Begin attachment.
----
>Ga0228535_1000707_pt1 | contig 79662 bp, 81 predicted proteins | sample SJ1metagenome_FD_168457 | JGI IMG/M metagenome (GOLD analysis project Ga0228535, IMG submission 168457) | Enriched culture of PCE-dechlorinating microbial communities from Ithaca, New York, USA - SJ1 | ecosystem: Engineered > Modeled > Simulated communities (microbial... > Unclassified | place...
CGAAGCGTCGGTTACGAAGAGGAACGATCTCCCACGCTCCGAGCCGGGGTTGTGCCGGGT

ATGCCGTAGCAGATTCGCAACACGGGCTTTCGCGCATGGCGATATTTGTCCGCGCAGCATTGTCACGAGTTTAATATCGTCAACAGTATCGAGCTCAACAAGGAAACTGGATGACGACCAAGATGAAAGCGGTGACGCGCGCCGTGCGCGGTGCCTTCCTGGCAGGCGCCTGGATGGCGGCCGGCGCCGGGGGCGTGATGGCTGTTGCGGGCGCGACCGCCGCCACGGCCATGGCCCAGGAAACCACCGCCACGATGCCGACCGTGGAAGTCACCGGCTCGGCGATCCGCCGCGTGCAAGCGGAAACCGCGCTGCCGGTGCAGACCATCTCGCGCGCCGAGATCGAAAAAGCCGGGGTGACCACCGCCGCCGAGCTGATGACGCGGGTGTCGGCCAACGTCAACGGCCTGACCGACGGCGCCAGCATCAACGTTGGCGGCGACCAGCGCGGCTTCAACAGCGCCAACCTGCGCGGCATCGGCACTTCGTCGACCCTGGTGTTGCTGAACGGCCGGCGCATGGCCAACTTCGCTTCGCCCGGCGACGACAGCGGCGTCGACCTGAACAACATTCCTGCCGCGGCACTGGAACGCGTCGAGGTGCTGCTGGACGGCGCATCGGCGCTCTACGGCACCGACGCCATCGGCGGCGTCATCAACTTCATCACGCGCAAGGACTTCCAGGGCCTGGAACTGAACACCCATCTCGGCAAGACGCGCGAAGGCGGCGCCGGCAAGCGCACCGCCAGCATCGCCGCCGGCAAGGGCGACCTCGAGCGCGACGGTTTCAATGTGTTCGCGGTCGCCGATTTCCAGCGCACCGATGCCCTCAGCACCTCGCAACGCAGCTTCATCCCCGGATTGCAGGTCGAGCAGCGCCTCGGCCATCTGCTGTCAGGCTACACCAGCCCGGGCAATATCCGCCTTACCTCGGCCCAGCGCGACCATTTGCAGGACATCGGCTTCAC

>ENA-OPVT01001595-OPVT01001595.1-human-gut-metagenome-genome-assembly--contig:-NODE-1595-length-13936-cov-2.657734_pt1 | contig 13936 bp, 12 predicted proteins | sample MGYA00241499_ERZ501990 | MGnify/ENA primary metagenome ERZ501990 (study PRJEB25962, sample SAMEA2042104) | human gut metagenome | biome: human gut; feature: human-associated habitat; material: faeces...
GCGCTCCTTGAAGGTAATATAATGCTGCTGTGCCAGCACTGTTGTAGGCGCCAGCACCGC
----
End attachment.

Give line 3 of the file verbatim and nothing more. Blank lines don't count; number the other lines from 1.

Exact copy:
ATGCCGTAGCAGATTCGCAACACGGGCTTTCGCGCATGGCGATATTTGTCCGCGCAGCATTGTCACGAGTTTAATATCGTCAACAGTATCGAGCTCAACAAGGAAACTGGATGACGACCAAGATGAAAGCGGTGACGCGCGCCGTGCGCGGTGCCTTCCTGGCAGGCGCCTGGATGGCGGCCGGCGCCGGGGGCGTGATGGCTGTTGCGGGCGCGACCGCCGCCACGGCCATGGCCCAGGAAACCACCGCCACGATGCCGACCGTGGAAGTCACCGGCTCGGCGATCCGCCGCGTGCAAGCGGAAACCGCGCTGCCGGTGCAGACCATCTCGCGCGCCGAGATCGAAAAAGCCGGGGTGACCACCGCCGCCGAGCTGATGACGCGGGTGTCGGCCAACGTCAACGGCCTGACCGACGGCGCCAGCATCAACGTTGGCGGCGACCAGCGCGGCTTCAACAGCGCCAACCTGCGCGGCATCGGCACTTCGTCGACCCTGGTGTTGCTGAACGGCCGGCGCATGGCCAACTTCGCTTCGCCCGGCGACGACAGCGGCGTCGACCTGAACAACATTCCTGCCGCGGCACTGGAACGCGTCGAGGTGCTGCTGGACGGCGCATCGGCGCTCTACGGCACCGACGCCATCGGCGGCGTCATCAACTTCATCACGCGCAAGGACTTCCAGGGCCTGGAACTGAACACCCATCTCGGCAAGACGCGCGAAGGCGGCGCCGGCAAGCGCACCGCCAGCATCGCCGCCGGCAAGGGCGACCTCGAGCGCGACGGTTTCAATGTGTTCGCGGTCGCCGATTTCCAGCGCACCGATGCCCTCAGCACCTCGCAACGCAGCTTCATCCCCGGATTGCAGGTCGAGCAGCGCCTCGGCCATCTGCTGTCAGGCTACACCAGCCCGGGCAATATCCGCCTTACCTCGGCCCAGCGCGACCATTTGCAGGACATCGGCTTCAC